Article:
Law firm turns to IP-based SAN to save money and handle growing numbers of electronic documents
Law firms have been slow to embrace electronic documents. But now that they have, they also need to upgrade their storage and archiving systems.
Storage needs are growing rapidly, says CIO Walsh (left), with Muhammed Husaini.
Wildman, Harrold, Allen & Dixon LLP employs 550 people, and its lawyers have been demanding better tools to store and manage electronic documents. "The need for storage is growing quite rapidly," CIO Steve Walsh says. "We process a lot of evidence in litigation, and it's all electronic now."
Last year, the firm used 90 Gbytes to store litigation data; this year, it's up to around 600 Gbytes. That required Walsh to change the firm's storage infrastructure, moving from a bunch of high-capacity disk drives to an automated storage area network. Wildman, Harrold, Allen & Dixon first looked at Fibre Channel storage networks because it thought that was the only way to get the performance it needed. There also were questions about the maturity of IP-based SANs.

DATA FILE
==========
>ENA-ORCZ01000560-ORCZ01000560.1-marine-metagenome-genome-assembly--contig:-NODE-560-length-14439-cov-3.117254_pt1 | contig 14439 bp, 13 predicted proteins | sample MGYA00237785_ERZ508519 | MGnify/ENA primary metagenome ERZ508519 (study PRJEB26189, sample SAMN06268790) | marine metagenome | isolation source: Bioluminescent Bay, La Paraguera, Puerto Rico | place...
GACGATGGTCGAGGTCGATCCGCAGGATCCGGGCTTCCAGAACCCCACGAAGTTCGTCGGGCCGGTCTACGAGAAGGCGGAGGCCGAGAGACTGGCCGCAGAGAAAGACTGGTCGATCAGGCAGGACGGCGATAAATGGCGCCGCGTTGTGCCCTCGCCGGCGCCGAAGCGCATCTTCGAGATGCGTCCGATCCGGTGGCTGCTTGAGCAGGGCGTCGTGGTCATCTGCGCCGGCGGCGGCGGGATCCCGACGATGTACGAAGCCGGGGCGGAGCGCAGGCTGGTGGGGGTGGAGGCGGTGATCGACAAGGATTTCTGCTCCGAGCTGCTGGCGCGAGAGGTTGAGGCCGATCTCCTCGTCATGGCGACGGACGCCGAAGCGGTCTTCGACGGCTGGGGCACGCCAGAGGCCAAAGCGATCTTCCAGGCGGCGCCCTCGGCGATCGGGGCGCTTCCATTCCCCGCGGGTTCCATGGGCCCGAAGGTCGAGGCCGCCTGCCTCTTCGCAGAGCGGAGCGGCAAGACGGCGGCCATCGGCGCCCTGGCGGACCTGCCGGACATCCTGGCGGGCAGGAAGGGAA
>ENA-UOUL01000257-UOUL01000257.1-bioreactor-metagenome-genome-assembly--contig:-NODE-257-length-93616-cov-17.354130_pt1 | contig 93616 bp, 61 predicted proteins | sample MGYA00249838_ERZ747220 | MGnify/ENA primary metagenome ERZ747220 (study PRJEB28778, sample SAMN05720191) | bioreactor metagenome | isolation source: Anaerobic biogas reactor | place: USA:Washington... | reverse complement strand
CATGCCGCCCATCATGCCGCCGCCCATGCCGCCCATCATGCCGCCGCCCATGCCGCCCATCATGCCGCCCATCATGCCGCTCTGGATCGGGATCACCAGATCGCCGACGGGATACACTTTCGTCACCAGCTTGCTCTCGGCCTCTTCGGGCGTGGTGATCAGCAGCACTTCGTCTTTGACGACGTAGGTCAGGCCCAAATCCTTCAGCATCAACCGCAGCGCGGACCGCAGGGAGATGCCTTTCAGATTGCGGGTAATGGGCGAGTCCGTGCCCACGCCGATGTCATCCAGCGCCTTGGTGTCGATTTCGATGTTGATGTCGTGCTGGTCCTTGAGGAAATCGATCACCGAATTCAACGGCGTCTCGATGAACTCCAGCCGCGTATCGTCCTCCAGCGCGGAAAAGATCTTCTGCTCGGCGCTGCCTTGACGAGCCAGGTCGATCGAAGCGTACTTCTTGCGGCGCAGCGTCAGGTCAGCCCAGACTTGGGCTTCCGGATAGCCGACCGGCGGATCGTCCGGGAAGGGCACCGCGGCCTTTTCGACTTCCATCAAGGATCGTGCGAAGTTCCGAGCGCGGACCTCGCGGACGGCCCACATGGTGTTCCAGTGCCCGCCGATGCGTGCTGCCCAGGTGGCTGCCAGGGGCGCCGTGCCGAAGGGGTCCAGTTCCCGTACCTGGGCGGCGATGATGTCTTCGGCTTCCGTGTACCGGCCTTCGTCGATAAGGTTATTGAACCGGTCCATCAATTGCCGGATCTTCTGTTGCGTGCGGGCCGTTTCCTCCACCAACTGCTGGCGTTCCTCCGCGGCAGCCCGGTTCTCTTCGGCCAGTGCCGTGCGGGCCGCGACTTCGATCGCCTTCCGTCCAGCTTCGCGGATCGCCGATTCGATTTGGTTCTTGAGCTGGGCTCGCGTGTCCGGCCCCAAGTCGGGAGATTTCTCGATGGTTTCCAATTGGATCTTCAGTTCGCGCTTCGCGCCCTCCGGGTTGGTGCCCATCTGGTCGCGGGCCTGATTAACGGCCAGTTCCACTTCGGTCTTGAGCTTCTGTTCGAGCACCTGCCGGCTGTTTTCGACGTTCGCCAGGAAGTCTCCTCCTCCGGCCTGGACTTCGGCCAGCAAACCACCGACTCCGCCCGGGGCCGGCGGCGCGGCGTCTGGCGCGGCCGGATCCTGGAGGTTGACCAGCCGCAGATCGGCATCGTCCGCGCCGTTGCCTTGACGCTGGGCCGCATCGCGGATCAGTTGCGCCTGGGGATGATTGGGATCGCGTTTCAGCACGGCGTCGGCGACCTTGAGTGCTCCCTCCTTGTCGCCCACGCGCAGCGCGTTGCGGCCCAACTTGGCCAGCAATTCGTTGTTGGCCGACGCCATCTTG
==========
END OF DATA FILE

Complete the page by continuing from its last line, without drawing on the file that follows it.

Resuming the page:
However, after looking at SANs from three Fibre Channel storage vendors and analyzing cost and other factors, the firm decided to go with an IP SAN from Intransa Inc. "We kept our analysis open after we looked at the pricing for a Fibre Channel SAN, including training and implementation," says the law firm's network manager, Muhammed Husaini. "Intransa is based on the Ethernet backbone, and everyone knows that."
Walsh says the firm spent less than $80,000 on the SAN. "Some of the Fibre Channel SANs we looked at cost four to five times as much," he says. "We had performance issues at the beginning, but software improvements were made by Intransa in time to meet our needs."
Intransa is continuing to beef up the performance of its SAN, and the latest version of its operating system, StorControl, has improvements in capacity, performance, and snapshot-replication capabilities. It can now handle four storage controllers and six disk enclosures. It also improves performance to 360 Mbytes per second and increases capacity to 24 terabytes.
The product should appeal to businesses where cost is a factor, top performance isn't a requirement, and IP expertise is available, says Greg Schulz, an analyst at research firm Evaluator Group. But, he says, "small companies looking for screaming performance would still have to choose Fibre Channel."
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